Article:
Next week, in an en banc session, the Federal Circuit will hear arguments in Rudisill v. McDonough, a veterans case. The court will consider the question of a veteran’s statutory entitlement to education benefits under the Montgomery GI Bill and the Post-9/11 GI Bill. In particular, the court will consider two related questions: (1) “for a veteran who qualifies for the Montgomery GI Bill and the Post-9/11 GI Bill under a separate period of qualifying service, what is the veteran’s statutory entitlement to education benefits;” and (2) “what is the relation between the 48-month entitlement in 38 U.S.C. § 3695(a), and the 36-month entitlement in § 3327(d)(2), as applied to veterans such as Mr. Rudisill with two or more periods of qualifying military service?” This is our argument preview.
VA argues in its opening brief that “the Veterans Court erred when it wrested veterans with multiple periods of service from the very coordination provisions—the ‘good’ and the ‘bad’—that Congress enacted to address the dual entitlement such additional service enables.” VA explains that the veterans statute “expressly and unambiguously limits the statutory entitlement to Post-9/11 benefits based on how the veteran chooses to use his or her dual entitlement, not on how he or she earned it.” VA further argues the “Veterans Court erred when it imposed a further ‘single period of service’ condition . . . and thereby expanded Mr. Rudisill’s entitlement to Post-9/11 benefits beyond the limits Congress explicitly imposed.”
In response, Rudisill argues in his en banc brief that “a veteran entitled to the Montgomery and Post-9/11 GI Bills based on separate periods of qualifying service is entitled to 36 months of benefits under each program, subject only to [38 U.S.C.] § 3695(a)’s 48-month aggregate cap.” Rudisill further contends that “the relationship between § 3695(a) and [38 U.S.C.] § 3327(d)(2) is that the former limits the total months of benefits a veteran can receive under all programs listed in § 3695(a)(1)-(7) to 48, regardless of how many periods of qualifying service the veteran has, while the latter limits the months of Post-9/11 benefits a veteran can obtain for any single period of qualifying service when a veteran exchanges previously established Montgomery benefits for Post-9/11 benefits.”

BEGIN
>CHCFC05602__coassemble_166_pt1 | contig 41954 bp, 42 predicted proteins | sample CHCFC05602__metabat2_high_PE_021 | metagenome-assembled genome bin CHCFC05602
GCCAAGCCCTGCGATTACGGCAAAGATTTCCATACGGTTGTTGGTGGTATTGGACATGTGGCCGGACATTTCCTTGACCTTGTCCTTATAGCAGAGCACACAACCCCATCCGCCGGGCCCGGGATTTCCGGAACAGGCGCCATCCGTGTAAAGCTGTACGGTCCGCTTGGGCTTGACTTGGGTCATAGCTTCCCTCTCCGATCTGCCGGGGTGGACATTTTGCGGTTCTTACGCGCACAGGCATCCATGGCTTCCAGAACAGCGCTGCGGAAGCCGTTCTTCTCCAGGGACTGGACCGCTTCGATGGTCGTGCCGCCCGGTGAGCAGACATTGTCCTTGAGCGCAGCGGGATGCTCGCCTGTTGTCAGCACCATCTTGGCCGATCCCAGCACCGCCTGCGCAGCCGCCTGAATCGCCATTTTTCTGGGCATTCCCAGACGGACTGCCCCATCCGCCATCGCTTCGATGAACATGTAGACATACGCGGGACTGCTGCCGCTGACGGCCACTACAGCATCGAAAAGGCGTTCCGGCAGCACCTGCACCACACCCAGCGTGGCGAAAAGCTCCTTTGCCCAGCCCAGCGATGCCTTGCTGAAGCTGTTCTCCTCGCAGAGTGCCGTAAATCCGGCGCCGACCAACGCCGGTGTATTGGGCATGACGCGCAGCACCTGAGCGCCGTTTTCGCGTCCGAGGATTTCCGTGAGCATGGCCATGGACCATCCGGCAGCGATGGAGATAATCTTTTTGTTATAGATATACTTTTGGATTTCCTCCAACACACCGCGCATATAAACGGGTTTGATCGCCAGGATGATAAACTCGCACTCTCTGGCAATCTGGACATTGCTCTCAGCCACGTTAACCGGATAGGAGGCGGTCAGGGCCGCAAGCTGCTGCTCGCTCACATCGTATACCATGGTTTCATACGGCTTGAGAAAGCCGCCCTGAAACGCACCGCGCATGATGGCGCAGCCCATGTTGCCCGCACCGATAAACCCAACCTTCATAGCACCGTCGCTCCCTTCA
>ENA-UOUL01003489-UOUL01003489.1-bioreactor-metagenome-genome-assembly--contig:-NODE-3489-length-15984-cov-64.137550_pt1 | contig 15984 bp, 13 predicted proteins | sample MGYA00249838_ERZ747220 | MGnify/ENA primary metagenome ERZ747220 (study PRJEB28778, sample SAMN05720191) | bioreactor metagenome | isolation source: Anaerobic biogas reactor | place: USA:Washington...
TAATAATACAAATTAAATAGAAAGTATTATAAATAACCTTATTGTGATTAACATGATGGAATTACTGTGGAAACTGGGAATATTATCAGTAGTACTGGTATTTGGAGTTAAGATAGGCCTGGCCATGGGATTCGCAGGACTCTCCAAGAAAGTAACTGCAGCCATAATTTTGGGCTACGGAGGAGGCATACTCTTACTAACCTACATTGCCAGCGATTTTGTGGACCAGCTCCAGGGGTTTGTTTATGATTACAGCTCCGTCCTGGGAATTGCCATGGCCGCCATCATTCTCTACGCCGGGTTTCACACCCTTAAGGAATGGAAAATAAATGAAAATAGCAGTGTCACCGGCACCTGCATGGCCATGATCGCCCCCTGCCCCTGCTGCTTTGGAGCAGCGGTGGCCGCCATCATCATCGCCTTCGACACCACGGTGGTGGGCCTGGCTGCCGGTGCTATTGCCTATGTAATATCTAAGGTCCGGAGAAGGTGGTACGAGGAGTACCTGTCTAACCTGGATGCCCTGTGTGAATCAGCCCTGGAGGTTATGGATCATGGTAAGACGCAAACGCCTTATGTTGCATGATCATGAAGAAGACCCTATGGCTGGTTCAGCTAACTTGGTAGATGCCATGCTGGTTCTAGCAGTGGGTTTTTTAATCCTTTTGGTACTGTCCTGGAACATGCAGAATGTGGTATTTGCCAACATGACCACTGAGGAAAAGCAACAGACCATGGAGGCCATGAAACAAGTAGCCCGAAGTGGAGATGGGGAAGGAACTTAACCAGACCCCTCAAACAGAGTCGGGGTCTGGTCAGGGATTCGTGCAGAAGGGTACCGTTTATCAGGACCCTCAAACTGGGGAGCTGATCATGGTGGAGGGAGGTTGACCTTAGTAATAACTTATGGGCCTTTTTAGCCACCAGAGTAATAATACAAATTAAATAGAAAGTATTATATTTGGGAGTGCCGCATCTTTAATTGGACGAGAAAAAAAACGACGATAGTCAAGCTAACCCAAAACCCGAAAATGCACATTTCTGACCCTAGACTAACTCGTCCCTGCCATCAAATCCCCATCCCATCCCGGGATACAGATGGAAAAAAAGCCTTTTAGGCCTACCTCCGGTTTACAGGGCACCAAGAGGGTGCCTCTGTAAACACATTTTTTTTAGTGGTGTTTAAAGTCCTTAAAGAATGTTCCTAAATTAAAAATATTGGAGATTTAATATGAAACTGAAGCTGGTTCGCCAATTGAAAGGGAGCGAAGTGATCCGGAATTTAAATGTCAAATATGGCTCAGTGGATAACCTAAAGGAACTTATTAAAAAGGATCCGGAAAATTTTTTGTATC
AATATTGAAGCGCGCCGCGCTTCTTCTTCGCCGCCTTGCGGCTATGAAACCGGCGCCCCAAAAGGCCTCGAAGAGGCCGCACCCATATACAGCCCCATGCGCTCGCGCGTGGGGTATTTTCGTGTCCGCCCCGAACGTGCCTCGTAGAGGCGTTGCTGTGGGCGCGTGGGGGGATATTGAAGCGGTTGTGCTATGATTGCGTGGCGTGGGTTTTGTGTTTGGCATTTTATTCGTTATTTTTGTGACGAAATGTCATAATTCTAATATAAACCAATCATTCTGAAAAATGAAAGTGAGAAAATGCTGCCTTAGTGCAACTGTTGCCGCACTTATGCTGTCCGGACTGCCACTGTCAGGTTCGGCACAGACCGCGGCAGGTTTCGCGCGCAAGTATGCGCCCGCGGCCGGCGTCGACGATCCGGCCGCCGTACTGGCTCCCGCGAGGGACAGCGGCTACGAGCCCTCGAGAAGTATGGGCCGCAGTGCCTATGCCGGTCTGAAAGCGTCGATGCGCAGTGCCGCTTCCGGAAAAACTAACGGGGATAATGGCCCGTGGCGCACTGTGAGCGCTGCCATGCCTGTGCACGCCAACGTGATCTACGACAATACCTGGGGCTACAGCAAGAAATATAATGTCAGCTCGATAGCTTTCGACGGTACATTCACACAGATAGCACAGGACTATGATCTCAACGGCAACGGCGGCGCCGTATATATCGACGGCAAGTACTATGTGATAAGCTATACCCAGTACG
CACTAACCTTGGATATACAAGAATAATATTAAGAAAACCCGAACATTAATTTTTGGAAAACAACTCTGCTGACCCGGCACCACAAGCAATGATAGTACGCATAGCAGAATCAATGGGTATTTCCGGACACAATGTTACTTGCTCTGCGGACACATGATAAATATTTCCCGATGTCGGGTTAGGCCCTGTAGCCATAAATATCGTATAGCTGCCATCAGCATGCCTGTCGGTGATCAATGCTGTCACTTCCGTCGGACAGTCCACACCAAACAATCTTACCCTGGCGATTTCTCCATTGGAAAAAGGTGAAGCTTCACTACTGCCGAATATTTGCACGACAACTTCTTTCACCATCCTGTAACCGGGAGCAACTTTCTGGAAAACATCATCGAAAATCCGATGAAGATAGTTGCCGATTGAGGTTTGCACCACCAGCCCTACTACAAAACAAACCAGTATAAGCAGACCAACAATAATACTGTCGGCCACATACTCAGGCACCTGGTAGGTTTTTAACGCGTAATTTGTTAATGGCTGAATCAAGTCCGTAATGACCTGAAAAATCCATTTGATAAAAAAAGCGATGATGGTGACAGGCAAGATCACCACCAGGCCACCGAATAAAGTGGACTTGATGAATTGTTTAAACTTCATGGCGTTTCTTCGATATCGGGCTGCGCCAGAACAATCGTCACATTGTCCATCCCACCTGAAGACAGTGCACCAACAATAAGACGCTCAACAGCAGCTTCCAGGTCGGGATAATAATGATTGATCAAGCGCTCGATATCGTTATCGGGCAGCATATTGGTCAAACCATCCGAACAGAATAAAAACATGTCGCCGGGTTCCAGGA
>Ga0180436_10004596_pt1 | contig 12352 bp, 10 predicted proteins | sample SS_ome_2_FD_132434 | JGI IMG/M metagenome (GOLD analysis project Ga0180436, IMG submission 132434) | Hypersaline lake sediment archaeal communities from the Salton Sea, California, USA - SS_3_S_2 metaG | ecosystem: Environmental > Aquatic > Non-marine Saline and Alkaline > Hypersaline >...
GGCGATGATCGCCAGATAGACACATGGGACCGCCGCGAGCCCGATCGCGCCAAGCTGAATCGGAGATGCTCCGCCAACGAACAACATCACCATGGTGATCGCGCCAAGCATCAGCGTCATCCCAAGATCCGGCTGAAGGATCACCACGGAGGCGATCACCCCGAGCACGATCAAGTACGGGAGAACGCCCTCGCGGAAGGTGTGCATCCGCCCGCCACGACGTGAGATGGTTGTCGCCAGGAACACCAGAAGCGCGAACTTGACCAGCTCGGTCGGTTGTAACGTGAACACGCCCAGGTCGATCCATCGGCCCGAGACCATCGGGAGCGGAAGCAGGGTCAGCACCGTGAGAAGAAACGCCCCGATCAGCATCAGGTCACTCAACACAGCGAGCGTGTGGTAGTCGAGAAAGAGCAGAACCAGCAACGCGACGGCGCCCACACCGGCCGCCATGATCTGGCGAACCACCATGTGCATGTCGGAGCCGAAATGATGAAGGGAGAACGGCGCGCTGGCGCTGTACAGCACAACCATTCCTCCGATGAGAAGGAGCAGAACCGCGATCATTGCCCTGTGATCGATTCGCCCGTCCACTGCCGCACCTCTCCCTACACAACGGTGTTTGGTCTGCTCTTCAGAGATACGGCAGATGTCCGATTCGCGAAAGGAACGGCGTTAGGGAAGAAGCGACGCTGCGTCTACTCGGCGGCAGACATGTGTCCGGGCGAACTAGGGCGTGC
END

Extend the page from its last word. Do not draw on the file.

In its reply brief, VA argues that “Mr. Rudisill’s entitlement to Post-9/11 benefits is limited to the number of months of his unused Montgomery benefits precisely because Mr. Rudisill voluntarily elected to use Post-9/11 benefits having ‘used, but retain[ed] unused’ Montgomery benefits.” VA further contends that “[Rudisill’s] argument tries to limit [38 U.S.C.] § 3327 as existing only to undo the election Congress mandated in § 3322(h)(1).” Moreover, says the government, “[this] approach is unsupported by logic, history, practical reality, or the language of either provision.” Thus, VA argues, “[t]his Court should reject [Rudisill’s approach] in favor of the straightforward application of the terms of an unambiguous statute.”
Two amicus briefs were filed, both in support of Rudisill:
- In the first amicus brief, the National Veterans Legal Services Program argues that “the history and purposes of the many GI Bill programs established by Congress, dating back to World War II, support veterans’ right to dual earned benefits, as does the fundamental canon that requires construing legislation in favor of veterans’ interests.”
- In the second amicus brief, several veterans impacted by the decision argue that “VA’s interpretation of 38 U.S.C. § 3327(d) harms veterans and military families by cutting down their months of benefits from 48 to 36 months.”
Oral argument in this case will be heard next week on Thursday, October 6. We will keep track of the case and report on any developments.